Upcoming Interview with Kelley Armstrong Wednesday October 17, 2012.

As part of Werewolf Wednesdays, this coming Wednesday October 17, 2012, I will be interviewing Kelley Armstrong, author of several werewolf novels including Bitten, and Stolen. Kelley Armstrong gave a guest lecture in one of the courses I taught at Trent University: Werewolves As Symbols of the Human Experience, and it has been amazing to get back in touch with her and talk about her experiences as a writer as well as share her insights on werewolves and the supernatural, Teen Fiction, myth-building, and character creation with readers.

Here are a few highlights from the interview:

Kelley Armstrong: Speculative fiction helps expand the world of possibilities.

Kelley Armstrong: Readers—and students—see new possibilities for new ways of thinking and living. The fact that it takes place in a fantastical world often makes it easier to consider those challenges and issues, divorced from the emotional baggage of a reader’s own world or experience.

Kelley Armstrong: While I cover a lot of narrator ages in my adult series, teens are much different.  There’s the dialogue of course—making the characters sound like teens.  But when I’m writing adults, whether they’re 25 or 45, they’re dealing with a similar set of issues (jobs, finances, marriage & children). Teens are at a different place in their lives, and the characters need to reflect that.  They also have a limited set of tools for dealing with problems.

Kelley Armstrong: I’ve been fascinated by the paranormal since I was a child.  I blame it on too many Saturday mornings watching Scooby-Doo.

Kelley Armstrong: Where I deviate from the more common myth (like needing silver bullets to kill werewolves) I make those decisions based on what I consider most plausible.  If werewolves needed silver bullets to die, what happens when they’re involved in what should be life-ending situations, like being run over by a transport truck?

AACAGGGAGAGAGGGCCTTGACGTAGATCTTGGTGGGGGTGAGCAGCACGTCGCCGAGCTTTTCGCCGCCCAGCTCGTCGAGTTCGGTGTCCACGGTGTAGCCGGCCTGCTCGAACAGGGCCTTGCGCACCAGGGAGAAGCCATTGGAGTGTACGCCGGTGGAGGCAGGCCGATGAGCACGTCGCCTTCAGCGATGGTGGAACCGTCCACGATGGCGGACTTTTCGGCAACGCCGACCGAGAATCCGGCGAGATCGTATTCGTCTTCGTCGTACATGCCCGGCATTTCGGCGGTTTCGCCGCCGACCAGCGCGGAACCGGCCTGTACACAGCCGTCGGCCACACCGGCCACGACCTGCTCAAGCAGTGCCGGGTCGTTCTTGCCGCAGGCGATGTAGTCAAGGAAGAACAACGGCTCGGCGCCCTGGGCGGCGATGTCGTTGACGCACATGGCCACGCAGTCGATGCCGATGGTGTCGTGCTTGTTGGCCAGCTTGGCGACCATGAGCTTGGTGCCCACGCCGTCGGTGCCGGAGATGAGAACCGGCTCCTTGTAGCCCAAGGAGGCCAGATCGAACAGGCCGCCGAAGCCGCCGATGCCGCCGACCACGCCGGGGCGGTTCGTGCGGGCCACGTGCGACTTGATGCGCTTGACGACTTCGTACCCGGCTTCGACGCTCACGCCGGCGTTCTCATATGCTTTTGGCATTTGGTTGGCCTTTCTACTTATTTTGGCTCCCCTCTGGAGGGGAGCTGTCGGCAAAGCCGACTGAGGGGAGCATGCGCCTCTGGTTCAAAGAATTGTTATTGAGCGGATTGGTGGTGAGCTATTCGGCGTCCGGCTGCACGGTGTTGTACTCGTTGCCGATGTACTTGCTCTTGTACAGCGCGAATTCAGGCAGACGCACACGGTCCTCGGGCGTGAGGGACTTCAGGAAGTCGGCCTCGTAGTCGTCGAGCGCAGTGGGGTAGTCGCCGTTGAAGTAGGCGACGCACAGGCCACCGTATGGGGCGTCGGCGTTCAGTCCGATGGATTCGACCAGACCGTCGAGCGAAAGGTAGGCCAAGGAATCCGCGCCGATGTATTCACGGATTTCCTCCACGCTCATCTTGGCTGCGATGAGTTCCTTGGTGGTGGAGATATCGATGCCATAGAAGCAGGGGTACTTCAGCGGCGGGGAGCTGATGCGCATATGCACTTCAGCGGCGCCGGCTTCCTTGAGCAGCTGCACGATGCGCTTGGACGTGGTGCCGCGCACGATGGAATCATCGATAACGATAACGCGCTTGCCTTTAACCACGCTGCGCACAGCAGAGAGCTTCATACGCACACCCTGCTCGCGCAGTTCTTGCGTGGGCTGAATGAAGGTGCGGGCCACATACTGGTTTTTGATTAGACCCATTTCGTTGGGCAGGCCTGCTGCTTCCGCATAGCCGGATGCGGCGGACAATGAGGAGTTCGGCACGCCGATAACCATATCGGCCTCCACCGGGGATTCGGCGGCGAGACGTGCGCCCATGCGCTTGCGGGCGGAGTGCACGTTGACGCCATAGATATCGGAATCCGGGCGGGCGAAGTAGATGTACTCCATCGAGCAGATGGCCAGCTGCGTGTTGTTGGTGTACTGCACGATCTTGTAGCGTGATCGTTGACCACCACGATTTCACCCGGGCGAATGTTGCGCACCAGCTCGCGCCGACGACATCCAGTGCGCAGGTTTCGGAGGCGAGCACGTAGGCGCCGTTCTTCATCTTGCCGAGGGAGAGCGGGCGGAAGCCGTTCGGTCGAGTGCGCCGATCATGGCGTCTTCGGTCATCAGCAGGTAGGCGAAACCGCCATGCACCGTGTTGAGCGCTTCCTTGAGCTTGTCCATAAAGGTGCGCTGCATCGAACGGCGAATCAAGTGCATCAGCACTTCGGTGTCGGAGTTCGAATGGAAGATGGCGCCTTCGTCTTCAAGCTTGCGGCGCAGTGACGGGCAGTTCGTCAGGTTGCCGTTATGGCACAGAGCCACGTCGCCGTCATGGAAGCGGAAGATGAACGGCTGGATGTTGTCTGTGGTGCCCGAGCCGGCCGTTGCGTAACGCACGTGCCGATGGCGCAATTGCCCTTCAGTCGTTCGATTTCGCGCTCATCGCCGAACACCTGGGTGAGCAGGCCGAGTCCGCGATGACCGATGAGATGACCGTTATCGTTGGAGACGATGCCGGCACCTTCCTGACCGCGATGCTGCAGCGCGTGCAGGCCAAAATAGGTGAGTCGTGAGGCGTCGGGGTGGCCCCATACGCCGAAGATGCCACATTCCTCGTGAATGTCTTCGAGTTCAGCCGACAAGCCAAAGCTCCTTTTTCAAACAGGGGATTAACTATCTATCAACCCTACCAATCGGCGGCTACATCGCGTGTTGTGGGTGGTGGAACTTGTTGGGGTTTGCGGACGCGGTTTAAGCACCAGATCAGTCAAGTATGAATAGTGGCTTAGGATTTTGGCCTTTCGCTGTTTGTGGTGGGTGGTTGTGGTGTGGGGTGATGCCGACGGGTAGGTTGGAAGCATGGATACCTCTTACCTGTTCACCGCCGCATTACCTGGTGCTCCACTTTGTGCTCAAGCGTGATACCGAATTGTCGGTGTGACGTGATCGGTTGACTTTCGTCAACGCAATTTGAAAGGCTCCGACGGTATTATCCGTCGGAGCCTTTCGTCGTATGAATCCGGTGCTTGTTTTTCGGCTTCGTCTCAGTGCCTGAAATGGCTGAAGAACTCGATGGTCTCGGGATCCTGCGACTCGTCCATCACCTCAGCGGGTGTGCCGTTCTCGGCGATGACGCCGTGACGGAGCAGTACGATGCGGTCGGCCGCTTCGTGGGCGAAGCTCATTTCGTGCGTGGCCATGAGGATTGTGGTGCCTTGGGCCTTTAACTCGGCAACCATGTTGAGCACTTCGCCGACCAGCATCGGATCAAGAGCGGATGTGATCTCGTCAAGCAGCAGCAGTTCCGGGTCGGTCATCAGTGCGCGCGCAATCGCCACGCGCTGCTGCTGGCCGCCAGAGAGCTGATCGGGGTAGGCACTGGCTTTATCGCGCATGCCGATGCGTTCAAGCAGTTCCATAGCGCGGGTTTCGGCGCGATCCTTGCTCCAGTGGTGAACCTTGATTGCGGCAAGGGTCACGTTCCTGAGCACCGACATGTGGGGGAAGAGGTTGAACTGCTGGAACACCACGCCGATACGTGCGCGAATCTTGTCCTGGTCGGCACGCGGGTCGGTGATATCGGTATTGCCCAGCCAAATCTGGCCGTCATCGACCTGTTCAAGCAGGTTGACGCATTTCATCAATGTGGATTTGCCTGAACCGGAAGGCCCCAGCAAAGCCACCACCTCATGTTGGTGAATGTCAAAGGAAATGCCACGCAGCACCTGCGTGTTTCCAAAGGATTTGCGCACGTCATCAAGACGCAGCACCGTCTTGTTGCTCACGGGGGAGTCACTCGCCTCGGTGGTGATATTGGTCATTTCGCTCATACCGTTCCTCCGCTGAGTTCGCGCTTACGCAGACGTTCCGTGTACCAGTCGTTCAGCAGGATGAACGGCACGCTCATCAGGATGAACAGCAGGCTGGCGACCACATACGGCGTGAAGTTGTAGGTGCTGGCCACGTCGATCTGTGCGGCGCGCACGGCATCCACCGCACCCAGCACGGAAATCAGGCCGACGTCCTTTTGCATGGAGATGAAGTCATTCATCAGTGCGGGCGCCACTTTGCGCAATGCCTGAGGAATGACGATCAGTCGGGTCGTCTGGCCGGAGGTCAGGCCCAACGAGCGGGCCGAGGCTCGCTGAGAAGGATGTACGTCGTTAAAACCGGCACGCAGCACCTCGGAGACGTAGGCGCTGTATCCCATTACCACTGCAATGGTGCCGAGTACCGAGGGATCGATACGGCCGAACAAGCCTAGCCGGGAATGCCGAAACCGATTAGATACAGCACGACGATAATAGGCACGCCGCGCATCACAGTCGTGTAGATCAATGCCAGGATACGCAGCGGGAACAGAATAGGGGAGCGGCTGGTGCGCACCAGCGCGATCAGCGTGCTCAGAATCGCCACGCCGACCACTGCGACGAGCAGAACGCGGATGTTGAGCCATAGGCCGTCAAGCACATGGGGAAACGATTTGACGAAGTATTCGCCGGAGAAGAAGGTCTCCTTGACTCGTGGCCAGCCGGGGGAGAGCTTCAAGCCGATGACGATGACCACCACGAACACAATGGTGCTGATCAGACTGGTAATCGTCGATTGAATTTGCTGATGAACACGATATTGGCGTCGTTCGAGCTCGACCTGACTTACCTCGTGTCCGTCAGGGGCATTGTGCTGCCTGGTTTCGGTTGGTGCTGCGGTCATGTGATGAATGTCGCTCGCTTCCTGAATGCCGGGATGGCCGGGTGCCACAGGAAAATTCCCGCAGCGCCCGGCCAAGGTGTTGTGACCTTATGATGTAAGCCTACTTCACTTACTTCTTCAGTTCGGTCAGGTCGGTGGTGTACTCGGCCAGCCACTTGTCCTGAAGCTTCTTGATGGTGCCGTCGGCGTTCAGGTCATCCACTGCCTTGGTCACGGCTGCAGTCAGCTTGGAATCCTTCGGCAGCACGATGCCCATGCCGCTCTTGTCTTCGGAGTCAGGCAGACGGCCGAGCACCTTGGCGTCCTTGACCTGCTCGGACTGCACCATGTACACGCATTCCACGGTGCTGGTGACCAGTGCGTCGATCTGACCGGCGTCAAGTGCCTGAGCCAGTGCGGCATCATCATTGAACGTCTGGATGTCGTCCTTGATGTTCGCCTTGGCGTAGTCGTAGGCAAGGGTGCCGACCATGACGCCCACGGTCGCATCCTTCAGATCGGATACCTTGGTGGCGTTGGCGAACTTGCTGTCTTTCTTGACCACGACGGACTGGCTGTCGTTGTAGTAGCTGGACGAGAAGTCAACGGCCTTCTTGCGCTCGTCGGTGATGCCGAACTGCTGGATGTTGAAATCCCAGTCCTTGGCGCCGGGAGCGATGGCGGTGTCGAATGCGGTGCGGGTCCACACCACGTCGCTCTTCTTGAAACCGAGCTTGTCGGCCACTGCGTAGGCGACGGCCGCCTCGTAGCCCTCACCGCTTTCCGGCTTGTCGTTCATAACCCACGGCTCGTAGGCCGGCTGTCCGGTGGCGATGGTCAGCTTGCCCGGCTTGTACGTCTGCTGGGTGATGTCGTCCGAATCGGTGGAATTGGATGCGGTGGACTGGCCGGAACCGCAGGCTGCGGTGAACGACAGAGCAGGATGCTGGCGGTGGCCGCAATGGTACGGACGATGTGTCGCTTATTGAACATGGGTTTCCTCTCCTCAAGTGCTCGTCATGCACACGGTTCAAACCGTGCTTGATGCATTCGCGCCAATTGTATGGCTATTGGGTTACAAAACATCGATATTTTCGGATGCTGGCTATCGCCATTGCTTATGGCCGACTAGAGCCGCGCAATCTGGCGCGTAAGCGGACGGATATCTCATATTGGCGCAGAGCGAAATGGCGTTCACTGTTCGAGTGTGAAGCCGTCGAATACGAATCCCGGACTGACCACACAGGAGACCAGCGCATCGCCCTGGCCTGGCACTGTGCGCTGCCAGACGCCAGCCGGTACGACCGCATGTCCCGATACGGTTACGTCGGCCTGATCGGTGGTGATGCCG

Kelley Armstrong: Wolves avoid humans.  Wolf attacks on humans are extremely rare. I chose the portrayal that re-asserted the “wolf” in “werewolf.”

Kelley Armstrong: The series is called “The Otherworld.” That’s a common term for a supernatural subculture within a contemporary society. It emphasizes the otherness of the people there. They form their own culture, based on that which makes them different from others.

Kelley Armstrong: In a lot of the folklore, werewolves are male. This seems to arise from the use of werewolves to explain brutal behaviour by people—they did it because they’re really part beast. Women represent a small percentage of serial killers and mass murderers (and, if they are responsible for multiple deaths, they usually use less bloody methods, like poisoning).

Kelley Armstrong: While it’s fun to create a vampire rock star, it takes a fantastical being and puts him in a “fantasy” lifestyle.  Readers can relate better to supernaturals who are programmers, lawyers, journalists, professors etc. I was more interested in the identity issue of hiding one’s true self rather than the issues of fitting into society when you are openly different.

Check out the interview with Kelley Armstrong on Speculating Canada this Wednesday  October 17th and find out about her new projects. Kelley is the author of the Women of the Otherworld series, the Darkest Powers/Darkness Rising young adult series, and the Nadia Staffordcrime series. 

Photo of Kelley Armstrong at Sadleir House, Peterborough, Ontario.

Derek Newman-Stille

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